In recent years, electrical failures and malfunctions have been the second leading cause of home fires in the U.S. But tragically, they account for the most deaths and property damage. As your partners in precaution, we’ve identified five ways to reduce your risk for electrical fire and electrical shock. Explore our electrical outlet safety tips today.
When it comes to optimizing electrical outlet performance, powerful ideas include:
1. Updating your outlets. If your home still has standard two-prong electrical outlets, it’s time to make a change. Update to three-prong or Ground-Fault Circuit Interrupter (GFCI) outlets. Designed with safety in mind, GFCI outlets save you from electrical shock. They constantly monitor the electricity that flows through a circuit, and they’ll cut power if the outlet comes in contact with water or other detectable hazards. Install them in bathrooms, kitchens, garages and basements. All outdoor outlets should be GFCI as well.
2. Checking cords and covers regularly. Before you plug it in, check it out. Cords that are damaged in any way should be replaced immediately – especially if they have exposed wires. It’s also important to check all outlet covers at least once a year. Make sure they still encase the wiring and are fastened to the wall securely. If you come across a cover that’s cracked or chipped, you’ll want to replace it. And if any are hot, burnt or buzzing, call a qualified electrician.
3. Not overloading an outlet. How much electricity does your home have to offer? Believe it or not, there’s actually an answer. If you’ve ever turned on a hair dryer, started to vacuum or blasted a space heater, only to have it (or power to that area) shut off, you’ve tried to use more electricity than you were able to. Fortunately, circuit breakers can typically be trusted to trigger such a shutdown. But it’s more effective to prevent an overload on your own. To avoid overloading an outlet…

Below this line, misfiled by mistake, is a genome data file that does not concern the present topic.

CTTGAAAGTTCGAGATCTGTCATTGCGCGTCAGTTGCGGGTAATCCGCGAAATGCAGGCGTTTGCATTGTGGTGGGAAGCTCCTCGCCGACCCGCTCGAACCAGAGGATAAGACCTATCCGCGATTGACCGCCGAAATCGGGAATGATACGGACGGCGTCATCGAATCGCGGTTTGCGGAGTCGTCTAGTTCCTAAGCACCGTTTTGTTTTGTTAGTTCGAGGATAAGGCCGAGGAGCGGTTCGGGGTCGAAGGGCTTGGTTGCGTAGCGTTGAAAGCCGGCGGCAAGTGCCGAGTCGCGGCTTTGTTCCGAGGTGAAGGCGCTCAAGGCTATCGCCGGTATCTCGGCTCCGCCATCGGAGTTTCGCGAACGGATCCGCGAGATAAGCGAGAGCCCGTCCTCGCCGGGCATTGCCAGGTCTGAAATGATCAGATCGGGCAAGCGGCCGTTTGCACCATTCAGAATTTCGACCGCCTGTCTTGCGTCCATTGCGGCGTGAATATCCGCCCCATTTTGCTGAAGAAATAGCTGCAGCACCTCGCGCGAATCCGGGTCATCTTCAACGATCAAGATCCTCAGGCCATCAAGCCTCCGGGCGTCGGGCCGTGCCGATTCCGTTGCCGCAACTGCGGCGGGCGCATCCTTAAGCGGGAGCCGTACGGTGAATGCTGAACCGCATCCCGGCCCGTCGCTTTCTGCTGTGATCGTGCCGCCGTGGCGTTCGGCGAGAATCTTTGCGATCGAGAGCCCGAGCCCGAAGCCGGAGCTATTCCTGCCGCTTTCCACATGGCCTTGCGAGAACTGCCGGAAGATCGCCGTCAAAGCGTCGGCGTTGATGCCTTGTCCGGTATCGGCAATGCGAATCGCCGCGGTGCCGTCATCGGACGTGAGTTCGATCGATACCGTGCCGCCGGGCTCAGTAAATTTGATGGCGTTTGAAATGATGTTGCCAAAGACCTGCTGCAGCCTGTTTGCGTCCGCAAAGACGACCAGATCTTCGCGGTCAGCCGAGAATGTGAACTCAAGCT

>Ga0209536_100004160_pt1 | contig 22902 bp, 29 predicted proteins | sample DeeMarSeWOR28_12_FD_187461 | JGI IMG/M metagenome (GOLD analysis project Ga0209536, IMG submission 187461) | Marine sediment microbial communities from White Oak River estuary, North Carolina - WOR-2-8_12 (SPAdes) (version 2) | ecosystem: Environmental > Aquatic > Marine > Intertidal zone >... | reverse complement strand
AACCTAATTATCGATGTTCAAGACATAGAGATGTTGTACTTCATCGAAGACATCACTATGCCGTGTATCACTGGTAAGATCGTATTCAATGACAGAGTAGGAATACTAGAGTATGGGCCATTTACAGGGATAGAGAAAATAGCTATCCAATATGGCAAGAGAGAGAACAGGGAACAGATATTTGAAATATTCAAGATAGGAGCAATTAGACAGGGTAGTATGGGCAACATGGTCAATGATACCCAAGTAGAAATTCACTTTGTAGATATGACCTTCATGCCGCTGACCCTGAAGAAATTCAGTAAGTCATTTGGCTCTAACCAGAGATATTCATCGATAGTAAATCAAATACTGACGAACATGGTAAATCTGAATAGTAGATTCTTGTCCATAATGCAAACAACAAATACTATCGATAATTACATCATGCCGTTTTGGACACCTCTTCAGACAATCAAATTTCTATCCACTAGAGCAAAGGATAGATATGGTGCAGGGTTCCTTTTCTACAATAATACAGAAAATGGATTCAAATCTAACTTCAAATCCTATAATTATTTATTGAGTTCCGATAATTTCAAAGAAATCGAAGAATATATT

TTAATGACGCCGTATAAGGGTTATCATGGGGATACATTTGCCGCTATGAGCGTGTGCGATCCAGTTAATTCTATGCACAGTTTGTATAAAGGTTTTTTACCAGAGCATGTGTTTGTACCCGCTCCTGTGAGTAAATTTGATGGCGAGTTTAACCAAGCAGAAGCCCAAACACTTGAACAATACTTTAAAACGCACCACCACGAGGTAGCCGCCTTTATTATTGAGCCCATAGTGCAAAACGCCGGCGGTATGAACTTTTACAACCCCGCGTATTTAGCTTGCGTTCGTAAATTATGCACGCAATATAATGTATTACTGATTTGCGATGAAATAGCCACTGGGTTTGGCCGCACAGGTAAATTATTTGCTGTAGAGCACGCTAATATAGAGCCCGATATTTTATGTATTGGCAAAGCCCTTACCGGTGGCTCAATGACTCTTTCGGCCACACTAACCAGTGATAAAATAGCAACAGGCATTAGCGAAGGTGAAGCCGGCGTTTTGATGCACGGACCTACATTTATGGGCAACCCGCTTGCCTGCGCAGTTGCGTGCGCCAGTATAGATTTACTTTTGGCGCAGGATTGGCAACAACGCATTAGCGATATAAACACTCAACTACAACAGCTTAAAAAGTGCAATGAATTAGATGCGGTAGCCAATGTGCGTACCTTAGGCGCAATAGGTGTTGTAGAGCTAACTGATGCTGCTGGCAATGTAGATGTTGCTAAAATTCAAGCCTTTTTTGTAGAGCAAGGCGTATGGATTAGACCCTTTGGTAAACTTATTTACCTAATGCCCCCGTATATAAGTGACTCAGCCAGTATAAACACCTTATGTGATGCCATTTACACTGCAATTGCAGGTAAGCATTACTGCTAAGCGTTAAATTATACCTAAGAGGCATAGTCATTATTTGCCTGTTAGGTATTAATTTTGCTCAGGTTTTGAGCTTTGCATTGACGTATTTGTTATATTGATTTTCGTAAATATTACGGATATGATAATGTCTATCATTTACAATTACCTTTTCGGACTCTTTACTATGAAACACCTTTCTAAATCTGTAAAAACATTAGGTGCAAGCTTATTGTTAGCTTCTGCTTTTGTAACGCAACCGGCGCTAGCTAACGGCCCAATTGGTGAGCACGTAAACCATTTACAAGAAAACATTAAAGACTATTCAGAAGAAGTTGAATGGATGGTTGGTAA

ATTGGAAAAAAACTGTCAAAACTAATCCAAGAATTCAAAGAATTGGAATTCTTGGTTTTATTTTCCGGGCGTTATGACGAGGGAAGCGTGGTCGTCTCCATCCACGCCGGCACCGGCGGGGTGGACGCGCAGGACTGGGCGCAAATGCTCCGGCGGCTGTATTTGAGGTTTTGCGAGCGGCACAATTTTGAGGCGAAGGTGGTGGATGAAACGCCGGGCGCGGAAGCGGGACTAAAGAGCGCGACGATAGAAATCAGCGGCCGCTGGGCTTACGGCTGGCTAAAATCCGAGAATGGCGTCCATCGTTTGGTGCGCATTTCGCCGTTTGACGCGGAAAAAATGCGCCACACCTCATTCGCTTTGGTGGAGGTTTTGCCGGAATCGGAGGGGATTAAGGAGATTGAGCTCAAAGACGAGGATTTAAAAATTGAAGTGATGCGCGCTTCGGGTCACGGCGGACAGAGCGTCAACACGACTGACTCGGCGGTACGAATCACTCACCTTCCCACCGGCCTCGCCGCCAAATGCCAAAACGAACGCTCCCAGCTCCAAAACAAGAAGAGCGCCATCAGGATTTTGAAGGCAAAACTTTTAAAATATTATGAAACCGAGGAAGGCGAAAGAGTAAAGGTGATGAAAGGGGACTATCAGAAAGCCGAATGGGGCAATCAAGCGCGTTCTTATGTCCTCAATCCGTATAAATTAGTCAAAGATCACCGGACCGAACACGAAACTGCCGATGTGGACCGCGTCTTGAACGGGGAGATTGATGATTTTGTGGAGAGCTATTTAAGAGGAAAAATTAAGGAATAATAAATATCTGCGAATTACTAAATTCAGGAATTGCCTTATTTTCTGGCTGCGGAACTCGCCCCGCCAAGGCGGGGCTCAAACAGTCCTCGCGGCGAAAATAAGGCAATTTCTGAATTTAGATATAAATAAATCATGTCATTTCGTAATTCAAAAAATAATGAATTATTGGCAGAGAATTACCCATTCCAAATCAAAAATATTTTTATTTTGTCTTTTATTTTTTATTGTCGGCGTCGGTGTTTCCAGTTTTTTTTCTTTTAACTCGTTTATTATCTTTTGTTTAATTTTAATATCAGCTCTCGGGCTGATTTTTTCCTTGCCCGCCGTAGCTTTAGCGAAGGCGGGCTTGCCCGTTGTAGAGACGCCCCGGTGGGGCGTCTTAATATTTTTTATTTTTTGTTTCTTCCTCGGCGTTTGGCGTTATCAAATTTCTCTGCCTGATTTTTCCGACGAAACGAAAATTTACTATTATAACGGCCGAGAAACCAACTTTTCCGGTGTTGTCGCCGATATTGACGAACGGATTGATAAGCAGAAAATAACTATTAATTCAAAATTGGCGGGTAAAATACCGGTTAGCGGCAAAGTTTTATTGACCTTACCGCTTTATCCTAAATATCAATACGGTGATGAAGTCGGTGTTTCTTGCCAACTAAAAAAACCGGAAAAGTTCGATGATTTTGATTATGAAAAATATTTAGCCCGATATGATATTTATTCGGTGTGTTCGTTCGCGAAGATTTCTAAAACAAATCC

- Plug major appliances into their own wall outlet.
- Don’t turn on too many things at once. (For example, if you’re vacuuming the living room, turn off the TV during that time.)
- Use energy-efficient LED or CFL light bulbs.
- Ask an electrician to install extra outlets.
4. Unplugging cords slowly and safely. When you’re done using something, grab the base of the plug and pull slowly. It can be tempting to tug, but if you’re at a distance or at an angle, it can actually break wires, bend plugs or damage the outlet itself. Those risks just aren’t worth it. (Bonus read: 7 electronics to unplug during a storm.)
5. Childproofing outlets. If you’re a parent, it doesn’t matter how many toys your children have. To curious little ones, electrical outlets are often more intriguing. This is exactly why electrical outlet safety is so important. Protect your child by purchasing plugs with plastic prongs. They’ll fit snugly inside the outlet, which means kids won’t be able to access them. And for your convenience, they’re easy for adults to remove. A cost-saving tip is to buy these plugs in bulk for a cheaper per-unit price.
In addition to our electrical outlet safety tips, be sure you know how to use a fire extinguisher. (Just in case.)
For more ways to protect your house, check out, How to prevent a house fire: 7 tips to spark safety. Then talk to your local, independent agent about home insurance options and available discounts for smoke detectors and alarm systems.
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